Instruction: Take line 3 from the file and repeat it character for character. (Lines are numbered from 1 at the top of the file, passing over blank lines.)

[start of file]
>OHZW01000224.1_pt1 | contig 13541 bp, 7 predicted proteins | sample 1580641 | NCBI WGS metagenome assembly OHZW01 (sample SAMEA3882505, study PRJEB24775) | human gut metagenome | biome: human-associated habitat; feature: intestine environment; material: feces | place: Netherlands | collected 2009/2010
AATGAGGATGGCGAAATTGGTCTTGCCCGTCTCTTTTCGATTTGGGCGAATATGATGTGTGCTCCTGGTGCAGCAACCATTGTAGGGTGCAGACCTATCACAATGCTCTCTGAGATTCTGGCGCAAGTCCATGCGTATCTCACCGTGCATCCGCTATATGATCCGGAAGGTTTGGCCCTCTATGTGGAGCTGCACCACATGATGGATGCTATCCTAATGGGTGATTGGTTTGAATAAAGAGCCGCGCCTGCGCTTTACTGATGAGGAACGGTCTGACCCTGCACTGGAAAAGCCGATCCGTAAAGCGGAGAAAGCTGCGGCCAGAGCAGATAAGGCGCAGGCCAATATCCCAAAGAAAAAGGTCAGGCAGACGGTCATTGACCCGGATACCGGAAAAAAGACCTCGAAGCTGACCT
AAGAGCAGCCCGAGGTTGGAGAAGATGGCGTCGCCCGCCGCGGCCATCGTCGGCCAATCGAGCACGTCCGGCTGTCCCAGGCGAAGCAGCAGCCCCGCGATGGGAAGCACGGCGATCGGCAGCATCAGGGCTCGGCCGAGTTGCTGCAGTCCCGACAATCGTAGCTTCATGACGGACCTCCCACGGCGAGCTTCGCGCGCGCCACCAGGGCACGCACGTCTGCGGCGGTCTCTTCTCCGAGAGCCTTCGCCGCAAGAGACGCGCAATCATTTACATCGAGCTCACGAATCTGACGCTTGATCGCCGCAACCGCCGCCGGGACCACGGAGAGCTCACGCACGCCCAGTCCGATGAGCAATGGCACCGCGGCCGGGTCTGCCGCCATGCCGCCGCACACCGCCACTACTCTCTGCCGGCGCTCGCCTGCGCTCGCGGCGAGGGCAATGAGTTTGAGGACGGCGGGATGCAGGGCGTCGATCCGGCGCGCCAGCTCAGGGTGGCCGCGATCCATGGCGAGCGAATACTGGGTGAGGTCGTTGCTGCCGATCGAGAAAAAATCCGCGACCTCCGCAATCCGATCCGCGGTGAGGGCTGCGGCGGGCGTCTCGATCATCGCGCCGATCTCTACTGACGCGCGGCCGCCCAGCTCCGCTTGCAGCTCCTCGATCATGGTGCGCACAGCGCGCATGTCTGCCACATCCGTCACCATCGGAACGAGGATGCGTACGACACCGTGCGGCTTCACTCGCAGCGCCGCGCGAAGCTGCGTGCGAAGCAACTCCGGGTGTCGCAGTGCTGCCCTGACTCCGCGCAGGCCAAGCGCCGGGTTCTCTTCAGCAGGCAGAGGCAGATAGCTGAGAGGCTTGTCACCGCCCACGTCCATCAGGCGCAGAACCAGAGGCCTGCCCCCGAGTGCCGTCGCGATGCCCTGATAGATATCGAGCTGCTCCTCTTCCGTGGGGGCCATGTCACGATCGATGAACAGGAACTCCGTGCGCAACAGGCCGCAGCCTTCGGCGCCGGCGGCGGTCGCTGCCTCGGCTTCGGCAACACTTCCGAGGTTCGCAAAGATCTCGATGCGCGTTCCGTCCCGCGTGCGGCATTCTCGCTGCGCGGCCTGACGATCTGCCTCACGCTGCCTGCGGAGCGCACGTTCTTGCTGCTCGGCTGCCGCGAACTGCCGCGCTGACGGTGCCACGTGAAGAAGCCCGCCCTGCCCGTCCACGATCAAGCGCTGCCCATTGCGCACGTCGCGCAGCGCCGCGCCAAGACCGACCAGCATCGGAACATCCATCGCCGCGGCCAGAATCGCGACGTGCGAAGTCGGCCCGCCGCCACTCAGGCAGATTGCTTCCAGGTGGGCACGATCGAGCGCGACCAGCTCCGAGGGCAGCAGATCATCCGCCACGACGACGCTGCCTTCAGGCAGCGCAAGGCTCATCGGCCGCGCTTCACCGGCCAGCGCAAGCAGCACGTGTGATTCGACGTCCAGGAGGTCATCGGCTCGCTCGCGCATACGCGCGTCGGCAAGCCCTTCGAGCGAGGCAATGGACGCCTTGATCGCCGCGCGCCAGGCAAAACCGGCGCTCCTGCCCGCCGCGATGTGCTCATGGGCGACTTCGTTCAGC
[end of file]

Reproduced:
AAGAGCAGCCCGAGGTTGGAGAAGATGGCGTCGCCCGCCGCGGCCATCGTCGGCCAATCGAGCACGTCCGGCTGTCCCAGGCGAAGCAGCAGCCCCGCGATGGGAAGCACGGCGATCGGCAGCATCAGGGCTCGGCCGAGTTGCTGCAGTCCCGACAATCGTAGCTTCATGACGGACCTCCCACGGCGAGCTTCGCGCGCGCCACCAGGGCACGCACGTCTGCGGCGGTCTCTTCTCCGAGAGCCTTCGCCGCAAGAGACGCGCAATCATTTACATCGAGCTCACGAATCTGACGCTTGATCGCCGCAACCGCCGCCGGGACCACGGAGAGCTCACGCACGCCCAGTCCGATGAGCAATGGCACCGCGGCCGGGTCTGCCGCCATGCCGCCGCACACCGCCACTACTCTCTGCCGGCGCTCGCCTGCGCTCGCGGCGAGGGCAATGAGTTTGAGGACGGCGGGATGCAGGGCGTCGATCCGGCGCGCCAGCTCAGGGTGGCCGCGATCCATGGCGAGCGAATACTGGGTGAGGTCGTTGCTGCCGATCGAGAAAAAATCCGCGACCTCCGCAATCCGATCCGCGGTGAGGGCTGCGGCGGGCGTCTCGATCATCGCGCCGATCTCTACTGACGCGCGGCCGCCCAGCTCCGCTTGCAGCTCCTCGATCATGGTGCGCACAGCGCGCATGTCTGCCACATCCGTCACCATCGGAACGAGGATGCGTACGACACCGTGCGGCTTCACTCGCAGCGCCGCGCGAAGCTGCGTGCGAAGCAACTCCGGGTGTCGCAGTGCTGCCCTGACTCCGCGCAGGCCAAGCGCCGGGTTCTCTTCAGCAGGCAGAGGCAGATAGCTGAGAGGCTTGTCACCGCCCACGTCCATCAGGCGCAGAACCAGAGGCCTGCCCCCGAGTGCCGTCGCGATGCCCTGATAGATATCGAGCTGCTCCTCTTCCGTGGGGGCCATGTCACGATCGATGAACAGGAACTCCGTGCGCAACAGGCCGCAGCCTTCGGCGCCGGCGGCGGTCGCTGCCTCGGCTTCGGCAACACTTCCGAGGTTCGCAAAGATCTCGATGCGCGTTCCGTCCCGCGTGCGGCATTCTCGCTGCGCGGCCTGACGATCTGCCTCACGCTGCCTGCGGAGCGCACGTTCTTGCTGCTCGGCTGCCGCGAACTGCCGCGCTGACGGTGCCACGTGAAGAAGCCCGCCCTGCCCGTCCACGATCAAGCGCTGCCCATTGCGCACGTCGCGCAGCGCCGCGCCAAGACCGACCAGCATCGGAACATCCATCGCCGCGGCCAGAATCGCGACGTGCGAAGTCGGCCCGCCGCCACTCAGGCAGATTGCTTCCAGGTGGGCACGATCGAGCGCGACCAGCTCCGAGGGCAGCAGATCATCCGCCACGACGACGCTGCCTTCAGGCAGCGCAAGGCTCATCGGCCGCGCTTCACCGGCCAGCGCAAGCAGCACGTGTGATTCGACGTCCAGGAGGTCATCGGCTCGCTCGCGCATACGCGCGTCGGCAAGCCCTTCGAGCGAGGCAATGGACGCCTTGATCGCCGCGCGCCAGGCAAAACCGGCGCTCCTGCCCGCCGCGATGTGCTCATGGGCGACTTCGTTCAGC